Ava Helen Pauling: Partner, Activist, Visionary
The story of Ava Helen Pauling—her rich career as an activist first for civil rights and liberties, then against nuclear testing, and finally for peace, feminism, and environmental stewardship—is best told in the context of her enduring partnership with her famous husband, Linus Pauling. In this long-awaited first biography of Ava Helen Pauling, Mina Carson reveals the complex and fascinating history behind one of the great love stories of the twentieth century.
Though she began her public career in the shadow of her spouse, Ava Helen soon found herself tugged between her ardor to support Linus in his career and her desire that he embrace the social and political causes she felt passionate about. She believed it was her destiny to accept duties as a mother and homemaker, but neither of those roles was fully satisfying. Her more complete identity emerged over decades, as she evolved as an influential activist.
Ava Helen Pauling’s story is significant because so many aspects of it were shared with countless American women of her generation and the generations surrounding her. They had new educational opportunities but were expected to conform to the same limited social roles dictated by the gender ideology of the nineteenth century. When second wave feminism erupted in the 1960s, its force did not come solely from the young women rebelling against their elders’ rules and limitations, but also from the frustrated dreams of those elders themselves.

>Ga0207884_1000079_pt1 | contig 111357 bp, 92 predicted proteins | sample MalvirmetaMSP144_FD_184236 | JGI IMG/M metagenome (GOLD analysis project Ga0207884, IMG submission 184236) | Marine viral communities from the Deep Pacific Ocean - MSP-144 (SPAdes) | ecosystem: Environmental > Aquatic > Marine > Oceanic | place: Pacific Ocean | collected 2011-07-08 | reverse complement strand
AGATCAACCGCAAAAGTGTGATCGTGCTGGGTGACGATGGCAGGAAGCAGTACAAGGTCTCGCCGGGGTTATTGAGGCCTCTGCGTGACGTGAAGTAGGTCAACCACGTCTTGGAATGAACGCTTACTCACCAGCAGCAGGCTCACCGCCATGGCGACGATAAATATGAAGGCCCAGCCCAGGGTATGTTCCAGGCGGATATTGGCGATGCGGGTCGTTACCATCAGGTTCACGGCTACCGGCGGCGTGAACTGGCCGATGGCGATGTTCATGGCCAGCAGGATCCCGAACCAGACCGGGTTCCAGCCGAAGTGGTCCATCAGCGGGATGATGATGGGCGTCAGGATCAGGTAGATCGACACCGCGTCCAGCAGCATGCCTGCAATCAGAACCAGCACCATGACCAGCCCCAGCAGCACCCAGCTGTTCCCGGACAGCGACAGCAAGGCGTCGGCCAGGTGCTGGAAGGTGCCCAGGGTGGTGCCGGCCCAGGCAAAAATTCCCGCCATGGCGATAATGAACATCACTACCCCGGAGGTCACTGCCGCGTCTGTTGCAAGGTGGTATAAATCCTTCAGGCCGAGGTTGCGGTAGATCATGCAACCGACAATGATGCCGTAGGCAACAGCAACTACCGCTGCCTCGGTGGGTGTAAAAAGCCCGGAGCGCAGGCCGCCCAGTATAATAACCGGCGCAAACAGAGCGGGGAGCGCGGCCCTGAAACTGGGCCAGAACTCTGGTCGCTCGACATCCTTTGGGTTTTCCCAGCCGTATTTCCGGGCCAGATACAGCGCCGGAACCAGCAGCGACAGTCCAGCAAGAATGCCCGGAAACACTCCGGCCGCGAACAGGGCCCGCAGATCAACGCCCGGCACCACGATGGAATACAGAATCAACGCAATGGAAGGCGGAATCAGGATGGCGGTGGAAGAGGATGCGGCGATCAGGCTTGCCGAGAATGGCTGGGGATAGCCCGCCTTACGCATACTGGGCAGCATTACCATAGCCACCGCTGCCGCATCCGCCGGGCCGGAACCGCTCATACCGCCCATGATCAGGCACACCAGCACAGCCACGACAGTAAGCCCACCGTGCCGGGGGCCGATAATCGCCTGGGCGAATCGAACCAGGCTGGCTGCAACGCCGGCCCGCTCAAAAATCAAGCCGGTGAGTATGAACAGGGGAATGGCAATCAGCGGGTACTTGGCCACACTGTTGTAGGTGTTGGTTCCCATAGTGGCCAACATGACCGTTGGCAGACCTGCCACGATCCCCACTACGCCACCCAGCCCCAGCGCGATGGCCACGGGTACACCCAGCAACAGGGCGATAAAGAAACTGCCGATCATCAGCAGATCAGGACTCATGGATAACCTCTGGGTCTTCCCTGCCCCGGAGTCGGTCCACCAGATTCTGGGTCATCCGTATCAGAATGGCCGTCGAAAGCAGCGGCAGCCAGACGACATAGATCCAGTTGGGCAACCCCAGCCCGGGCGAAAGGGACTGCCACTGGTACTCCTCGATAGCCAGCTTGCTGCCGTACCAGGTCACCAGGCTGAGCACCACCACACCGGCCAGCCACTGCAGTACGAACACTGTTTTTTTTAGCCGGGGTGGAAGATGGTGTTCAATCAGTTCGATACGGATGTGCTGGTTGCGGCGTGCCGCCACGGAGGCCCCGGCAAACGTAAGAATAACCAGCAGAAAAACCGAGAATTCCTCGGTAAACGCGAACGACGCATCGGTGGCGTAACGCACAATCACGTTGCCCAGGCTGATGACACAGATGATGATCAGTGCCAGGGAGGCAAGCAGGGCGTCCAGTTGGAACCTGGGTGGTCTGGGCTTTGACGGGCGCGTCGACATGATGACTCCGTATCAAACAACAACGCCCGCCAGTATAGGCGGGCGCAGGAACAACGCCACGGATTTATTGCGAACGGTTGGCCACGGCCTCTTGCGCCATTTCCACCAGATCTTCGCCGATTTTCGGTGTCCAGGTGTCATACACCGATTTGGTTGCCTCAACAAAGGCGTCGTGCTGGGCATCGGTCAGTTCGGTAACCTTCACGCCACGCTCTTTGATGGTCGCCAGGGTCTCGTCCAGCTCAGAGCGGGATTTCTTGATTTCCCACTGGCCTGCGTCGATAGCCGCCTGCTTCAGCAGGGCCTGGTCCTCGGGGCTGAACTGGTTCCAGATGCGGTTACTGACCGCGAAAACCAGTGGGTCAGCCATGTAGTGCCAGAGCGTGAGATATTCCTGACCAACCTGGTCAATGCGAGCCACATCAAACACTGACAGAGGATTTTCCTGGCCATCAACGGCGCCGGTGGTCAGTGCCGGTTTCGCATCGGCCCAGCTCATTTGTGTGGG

Ava Helen did not experience overt oppression by her husband or community; she even asserted some very non-feminist positions as a young woman. This, combined with a structural lack of opportunity, contributed to the strength and persistence of role expectations in her life. At the same time, she was feisty and willful. Her personality both created her marital loyalty and eventually took her down an openly feminist path.
Ava Helen Pauling: Partner, Activist, Visionary is an important complement to writings about Linus Pauling and a welcome addition to the literature on women’s and family history. It will also appeal to students and scholars of peace and reform movements and the social history of science.
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